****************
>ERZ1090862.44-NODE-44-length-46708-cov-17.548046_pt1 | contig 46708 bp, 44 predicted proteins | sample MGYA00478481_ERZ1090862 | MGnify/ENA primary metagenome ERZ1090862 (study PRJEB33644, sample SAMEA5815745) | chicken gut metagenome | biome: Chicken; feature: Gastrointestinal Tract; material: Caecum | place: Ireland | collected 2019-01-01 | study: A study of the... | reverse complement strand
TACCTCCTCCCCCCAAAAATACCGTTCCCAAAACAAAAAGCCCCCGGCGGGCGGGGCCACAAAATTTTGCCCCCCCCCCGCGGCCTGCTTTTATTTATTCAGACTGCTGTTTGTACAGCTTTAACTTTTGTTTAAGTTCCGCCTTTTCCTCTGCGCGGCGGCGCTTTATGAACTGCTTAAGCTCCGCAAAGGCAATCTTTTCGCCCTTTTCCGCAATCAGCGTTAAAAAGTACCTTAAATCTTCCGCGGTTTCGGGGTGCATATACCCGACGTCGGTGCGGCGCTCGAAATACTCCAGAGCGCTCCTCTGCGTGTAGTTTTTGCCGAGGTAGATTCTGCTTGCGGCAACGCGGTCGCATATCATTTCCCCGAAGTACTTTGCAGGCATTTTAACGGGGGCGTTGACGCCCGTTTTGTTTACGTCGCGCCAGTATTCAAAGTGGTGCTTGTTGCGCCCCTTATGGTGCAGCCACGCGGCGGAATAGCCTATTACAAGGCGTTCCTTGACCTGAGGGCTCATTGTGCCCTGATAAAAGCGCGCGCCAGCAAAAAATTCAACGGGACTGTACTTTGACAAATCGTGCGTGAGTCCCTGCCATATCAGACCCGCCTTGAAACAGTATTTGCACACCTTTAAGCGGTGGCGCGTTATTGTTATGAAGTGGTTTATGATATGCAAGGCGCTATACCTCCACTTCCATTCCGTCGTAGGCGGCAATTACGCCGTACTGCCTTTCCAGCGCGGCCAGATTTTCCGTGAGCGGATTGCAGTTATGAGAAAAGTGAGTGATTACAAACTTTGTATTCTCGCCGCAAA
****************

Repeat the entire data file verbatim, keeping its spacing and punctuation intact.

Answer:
>ERZ1090862.44-NODE-44-length-46708-cov-17.548046_pt1 | contig 46708 bp, 44 predicted proteins | sample MGYA00478481_ERZ1090862 | MGnify/ENA primary metagenome ERZ1090862 (study PRJEB33644, sample SAMEA5815745) | chicken gut metagenome | biome: Chicken; feature: Gastrointestinal Tract; material: Caecum | place: Ireland | collected 2019-01-01 | study: A study of the... | reverse complement strand
TACCTCCTCCCCCCAAAAATACCGTTCCCAAAACAAAAAGCCCCCGGCGGGCGGGGCCACAAAATTTTGCCCCCCCCCCGCGGCCTGCTTTTATTTATTCAGACTGCTGTTTGTACAGCTTTAACTTTTGTTTAAGTTCCGCCTTTTCCTCTGCGCGGCGGCGCTTTATGAACTGCTTAAGCTCCGCAAAGGCAATCTTTTCGCCCTTTTCCGCAATCAGCGTTAAAAAGTACCTTAAATCTTCCGCGGTTTCGGGGTGCATATACCCGACGTCGGTGCGGCGCTCGAAATACTCCAGAGCGCTCCTCTGCGTGTAGTTTTTGCCGAGGTAGATTCTGCTTGCGGCAACGCGGTCGCATATCATTTCCCCGAAGTACTTTGCAGGCATTTTAACGGGGGCGTTGACGCCCGTTTTGTTTACGTCGCGCCAGTATTCAAAGTGGTGCTTGTTGCGCCCCTTATGGTGCAGCCACGCGGCGGAATAGCCTATTACAAGGCGTTCCTTGACCTGAGGGCTCATTGTGCCCTGATAAAAGCGCGCGCCAGCAAAAAATTCAACGGGACTGTACTTTGACAAATCGTGCGTGAGTCCCTGCCATATCAGACCCGCCTTGAAACAGTATTTGCACACCTTTAAGCGGTGGCGCGTTATTGTTATGAAGTGGTTTATGATATGCAAGGCGCTATACCTCCACTTCCATTCCGTCGTAGGCGGCAATTACGCCGTACTGCCTTTCCAGCGCGGCCAGATTTTCCGTGAGCGGATTGCAGTTATGAGAAAAGTGAGTGATTACAAACTTTGTATTCTCGCCGCAAA